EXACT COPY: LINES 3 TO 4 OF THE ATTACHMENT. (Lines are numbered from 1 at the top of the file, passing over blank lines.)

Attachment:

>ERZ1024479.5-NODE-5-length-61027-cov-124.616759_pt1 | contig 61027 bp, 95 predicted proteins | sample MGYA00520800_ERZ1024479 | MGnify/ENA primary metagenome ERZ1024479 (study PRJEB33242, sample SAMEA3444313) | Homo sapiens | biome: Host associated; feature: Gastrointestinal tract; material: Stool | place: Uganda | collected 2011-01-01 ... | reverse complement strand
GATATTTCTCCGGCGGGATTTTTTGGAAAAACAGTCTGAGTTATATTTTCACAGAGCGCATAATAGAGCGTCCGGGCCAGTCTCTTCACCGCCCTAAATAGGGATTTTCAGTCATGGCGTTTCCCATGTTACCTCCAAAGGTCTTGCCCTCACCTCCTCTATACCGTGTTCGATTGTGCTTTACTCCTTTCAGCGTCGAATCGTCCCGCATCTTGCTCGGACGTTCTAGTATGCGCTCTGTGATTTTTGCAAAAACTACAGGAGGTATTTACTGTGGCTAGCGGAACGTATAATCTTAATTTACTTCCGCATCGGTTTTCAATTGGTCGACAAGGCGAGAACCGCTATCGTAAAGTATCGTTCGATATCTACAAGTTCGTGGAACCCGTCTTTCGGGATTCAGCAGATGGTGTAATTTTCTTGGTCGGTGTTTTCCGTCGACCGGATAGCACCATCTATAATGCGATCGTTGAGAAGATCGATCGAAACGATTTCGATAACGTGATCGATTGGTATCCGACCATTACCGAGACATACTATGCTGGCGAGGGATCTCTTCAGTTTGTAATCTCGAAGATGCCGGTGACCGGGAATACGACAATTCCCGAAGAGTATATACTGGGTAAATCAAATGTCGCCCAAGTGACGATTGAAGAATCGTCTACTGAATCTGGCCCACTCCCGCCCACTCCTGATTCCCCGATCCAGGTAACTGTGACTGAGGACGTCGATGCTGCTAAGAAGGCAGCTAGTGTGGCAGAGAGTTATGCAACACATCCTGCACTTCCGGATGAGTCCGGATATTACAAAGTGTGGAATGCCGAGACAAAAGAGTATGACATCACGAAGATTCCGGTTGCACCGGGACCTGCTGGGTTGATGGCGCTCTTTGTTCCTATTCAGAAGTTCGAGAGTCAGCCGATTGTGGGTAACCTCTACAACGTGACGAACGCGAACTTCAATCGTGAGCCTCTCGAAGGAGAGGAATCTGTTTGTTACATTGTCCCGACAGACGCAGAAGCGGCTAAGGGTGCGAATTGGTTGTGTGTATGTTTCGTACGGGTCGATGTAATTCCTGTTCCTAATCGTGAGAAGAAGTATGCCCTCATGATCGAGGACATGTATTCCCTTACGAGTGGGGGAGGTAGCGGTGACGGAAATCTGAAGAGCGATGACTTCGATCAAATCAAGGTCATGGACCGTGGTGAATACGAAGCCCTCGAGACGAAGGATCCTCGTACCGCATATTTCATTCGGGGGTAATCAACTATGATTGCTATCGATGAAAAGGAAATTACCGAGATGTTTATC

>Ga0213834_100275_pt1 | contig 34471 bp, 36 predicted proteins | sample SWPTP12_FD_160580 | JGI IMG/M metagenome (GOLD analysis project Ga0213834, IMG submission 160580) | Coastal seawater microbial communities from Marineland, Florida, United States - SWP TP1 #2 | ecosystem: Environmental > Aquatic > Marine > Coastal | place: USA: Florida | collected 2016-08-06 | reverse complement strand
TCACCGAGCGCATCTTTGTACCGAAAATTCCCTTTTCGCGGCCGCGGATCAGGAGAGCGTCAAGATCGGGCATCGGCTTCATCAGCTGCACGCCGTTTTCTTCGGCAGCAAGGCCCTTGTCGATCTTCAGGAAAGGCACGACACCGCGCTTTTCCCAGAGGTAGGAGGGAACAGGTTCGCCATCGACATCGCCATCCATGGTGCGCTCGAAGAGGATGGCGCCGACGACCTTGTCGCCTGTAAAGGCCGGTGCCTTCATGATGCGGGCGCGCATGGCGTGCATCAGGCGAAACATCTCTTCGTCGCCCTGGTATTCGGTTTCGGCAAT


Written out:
>Ga0213834_100275_pt1 | contig 34471 bp, 36 predicted proteins | sample SWPTP12_FD_160580 | JGI IMG/M metagenome (GOLD analysis project Ga0213834, IMG submission 160580) | Coastal seawater microbial communities from Marineland, Florida, United States - SWP TP1 #2 | ecosystem: Environmental > Aquatic > Marine > Coastal | place: USA: Florida | collected 2016-08-06 | reverse complement strand
TCACCGAGCGCATCTTTGTACCGAAAATTCCCTTTTCGCGGCCGCGGATCAGGAGAGCGTCAAGATCGGGCATCGGCTTCATCAGCTGCACGCCGTTTTCTTCGGCAGCAAGGCCCTTGTCGATCTTCAGGAAAGGCACGACACCGCGCTTTTCCCAGAGGTAGGAGGGAACAGGTTCGCCATCGACATCGCCATCCATGGTGCGCTCGAAGAGGATGGCGCCGACGACCTTGTCGCCTGTAAAGGCCGGTGCCTTCATGATGCGGGCGCGCATGGCGTGCATCAGGCGAAACATCTCTTCGTCGCCCTGGTATTCGGTTTCGGCAAT